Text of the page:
While talking to my mom about LM the other night, I got some advice from her.
“You better accept him for who he is,” she said. “Otherwise you will cause some real psychological damage.”
Ouch. Thanks, Mom. But at least she told it like it is. Because while I like to think I will accept whoever LM turns out to be – whether he’s gay or straight, into music or sports, good at math or English – I know she has a point.
I constantly worry about my son. I’m a super-worrier, and sometimes I take my concern to the next level, a level that’s not healthy for him or for me. I’m just always worried there is something “wrong” with him.
My fears have some basis in reality. While I was pregnant I had a couple scares that there was, in fact, something wrong with him. Some wonky bloodwork upped his chance of having Down syndrome (further testing showed he didn’t). At one point an ultrasound measurement had my MFM (high-risk OB) concerned that his femur bone was too short. I thought I might have a dwarf, but he was perfectly fine.
However, I’m still worried about how short he is now at 14 months. He has been on his own growth curve, in the range of 10-25th percentile for height. It’s not like there aren’t kids shorter than he is. But what if he ends up as short as, say, Danny Devito?
LM has always been small, only weighing 5 pounds 10 ounces at birth. At his most recent doctor’s appointment he had even lost weight; if he hasn’t regained it by our next appointment, I’ll probably have to see a specialist. So I’m worried he’s not growing properly – and not just on the outside but developmentally as well. Other kids younger than him are already walking.
Next worry: Maybe his walking problem, if there is one, is actually caused by his weird feet. His doctor has been concerned that they’re really short and puffy on top. She wants to wait and see what happens with them. But what if that’s the reason he can’t walk yet?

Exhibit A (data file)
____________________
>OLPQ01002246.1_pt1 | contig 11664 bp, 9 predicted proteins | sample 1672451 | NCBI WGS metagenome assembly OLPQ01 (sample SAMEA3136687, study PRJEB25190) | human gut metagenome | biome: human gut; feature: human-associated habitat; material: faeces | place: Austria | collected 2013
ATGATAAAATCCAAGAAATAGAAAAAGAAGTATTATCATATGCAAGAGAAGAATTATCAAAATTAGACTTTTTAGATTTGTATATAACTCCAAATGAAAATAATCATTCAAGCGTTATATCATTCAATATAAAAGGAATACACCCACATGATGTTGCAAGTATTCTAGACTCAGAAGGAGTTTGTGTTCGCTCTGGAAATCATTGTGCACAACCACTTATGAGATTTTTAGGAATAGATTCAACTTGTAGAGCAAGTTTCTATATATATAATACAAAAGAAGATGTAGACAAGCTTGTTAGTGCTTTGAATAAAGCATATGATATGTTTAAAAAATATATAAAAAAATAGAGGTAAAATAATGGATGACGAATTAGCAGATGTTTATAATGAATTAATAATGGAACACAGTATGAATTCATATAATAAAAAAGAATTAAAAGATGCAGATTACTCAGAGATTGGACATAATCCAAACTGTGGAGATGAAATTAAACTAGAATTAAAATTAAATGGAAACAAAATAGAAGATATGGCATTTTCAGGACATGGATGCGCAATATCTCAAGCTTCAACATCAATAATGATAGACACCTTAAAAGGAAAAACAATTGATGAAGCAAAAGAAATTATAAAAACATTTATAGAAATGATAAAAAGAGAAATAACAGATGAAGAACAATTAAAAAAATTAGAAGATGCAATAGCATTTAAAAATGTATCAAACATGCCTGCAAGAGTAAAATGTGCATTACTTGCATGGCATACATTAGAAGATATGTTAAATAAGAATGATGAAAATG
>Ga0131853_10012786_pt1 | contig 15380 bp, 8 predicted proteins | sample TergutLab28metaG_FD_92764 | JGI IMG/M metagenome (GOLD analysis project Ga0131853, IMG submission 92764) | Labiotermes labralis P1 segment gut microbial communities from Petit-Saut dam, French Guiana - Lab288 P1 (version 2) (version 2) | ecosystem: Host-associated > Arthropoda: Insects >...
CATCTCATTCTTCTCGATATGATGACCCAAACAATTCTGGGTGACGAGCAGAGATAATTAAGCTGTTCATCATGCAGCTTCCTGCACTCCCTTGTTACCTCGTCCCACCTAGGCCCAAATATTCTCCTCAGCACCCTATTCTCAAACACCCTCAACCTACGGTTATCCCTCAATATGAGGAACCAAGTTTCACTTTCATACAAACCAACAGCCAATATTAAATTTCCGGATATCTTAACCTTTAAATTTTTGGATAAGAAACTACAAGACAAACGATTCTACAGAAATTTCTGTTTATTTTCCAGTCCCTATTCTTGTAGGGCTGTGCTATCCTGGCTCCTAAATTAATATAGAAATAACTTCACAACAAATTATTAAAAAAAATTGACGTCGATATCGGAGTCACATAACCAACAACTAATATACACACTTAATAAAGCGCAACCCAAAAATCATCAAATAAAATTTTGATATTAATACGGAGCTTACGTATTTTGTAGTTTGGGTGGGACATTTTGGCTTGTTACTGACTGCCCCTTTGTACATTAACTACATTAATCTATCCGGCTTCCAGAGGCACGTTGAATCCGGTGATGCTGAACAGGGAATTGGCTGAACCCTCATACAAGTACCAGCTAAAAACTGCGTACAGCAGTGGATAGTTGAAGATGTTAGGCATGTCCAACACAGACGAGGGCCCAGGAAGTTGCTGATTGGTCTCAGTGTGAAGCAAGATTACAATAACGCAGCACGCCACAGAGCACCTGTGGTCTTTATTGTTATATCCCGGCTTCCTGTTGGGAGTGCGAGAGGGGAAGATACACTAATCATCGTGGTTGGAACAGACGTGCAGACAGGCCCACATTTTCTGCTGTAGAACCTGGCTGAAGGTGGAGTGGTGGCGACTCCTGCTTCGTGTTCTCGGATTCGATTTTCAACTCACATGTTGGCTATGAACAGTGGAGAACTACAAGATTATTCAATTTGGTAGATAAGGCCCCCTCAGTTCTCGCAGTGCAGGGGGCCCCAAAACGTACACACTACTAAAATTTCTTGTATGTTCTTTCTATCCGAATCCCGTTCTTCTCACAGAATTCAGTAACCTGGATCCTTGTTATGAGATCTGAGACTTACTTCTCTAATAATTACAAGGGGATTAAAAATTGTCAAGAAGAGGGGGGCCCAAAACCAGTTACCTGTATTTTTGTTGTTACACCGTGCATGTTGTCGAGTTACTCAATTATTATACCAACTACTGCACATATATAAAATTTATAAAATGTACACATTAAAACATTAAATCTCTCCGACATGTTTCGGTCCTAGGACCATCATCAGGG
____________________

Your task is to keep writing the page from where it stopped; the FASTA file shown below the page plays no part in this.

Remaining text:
He also isn’t talking. He says hi but that’s it. What if he has a neurological condition? Or what if he’s just not smart?
And then there’s the fear of autism. LM has a tendency to sit and stare into space when we are out in public. At home he’s all over the place, laughing and smiling and interacting with us. But I take him to baby gym class and he just sits there while the other babies crawl and climb around. I think this probably means that he’s just shy, that he’s overwhelmed and intimidated in a loud, busy environment. But what if it’s something else?
Relax, you say. He’s very social with people he knows. So what if he is just shy? Well, I was a very shy kid (and actually am a pretty shy adult) and it’s not easy being that way. Of course I’d wish him to be confident and outgoing.
As I run through the list of these worries in my head, they seem perfectly reasonable. But say them out loud, and I get the above response from my mom. Being worried that he will have some physical or psychological condition that might make his life more difficult is one thing; but I realize I am worrying about other things as well. Maybe he won’t be smart, or outgoing, or tall. Maybe he won’t “fit in.” Does that mean I will be disappointed?
I don’t want to be a tiger mom. But I might be headed in that direction if I don’t check myself and stop comparing him to other babies. Soon enough, he will be able to pick up on my vibes and fully understand the words I’m saying. I have to lighten the pressure I put on him, and on myself. I need to love him for whoever he is, and that doesn’t just mean whether he’s good at music or sports. I have to love him for all his quirks, for the things he may not be good at, for the issues he might encounter, for the struggles I may have to help him get through.
What are your expectations for your children? Would you accept them even if they didn’t live up to your ideals?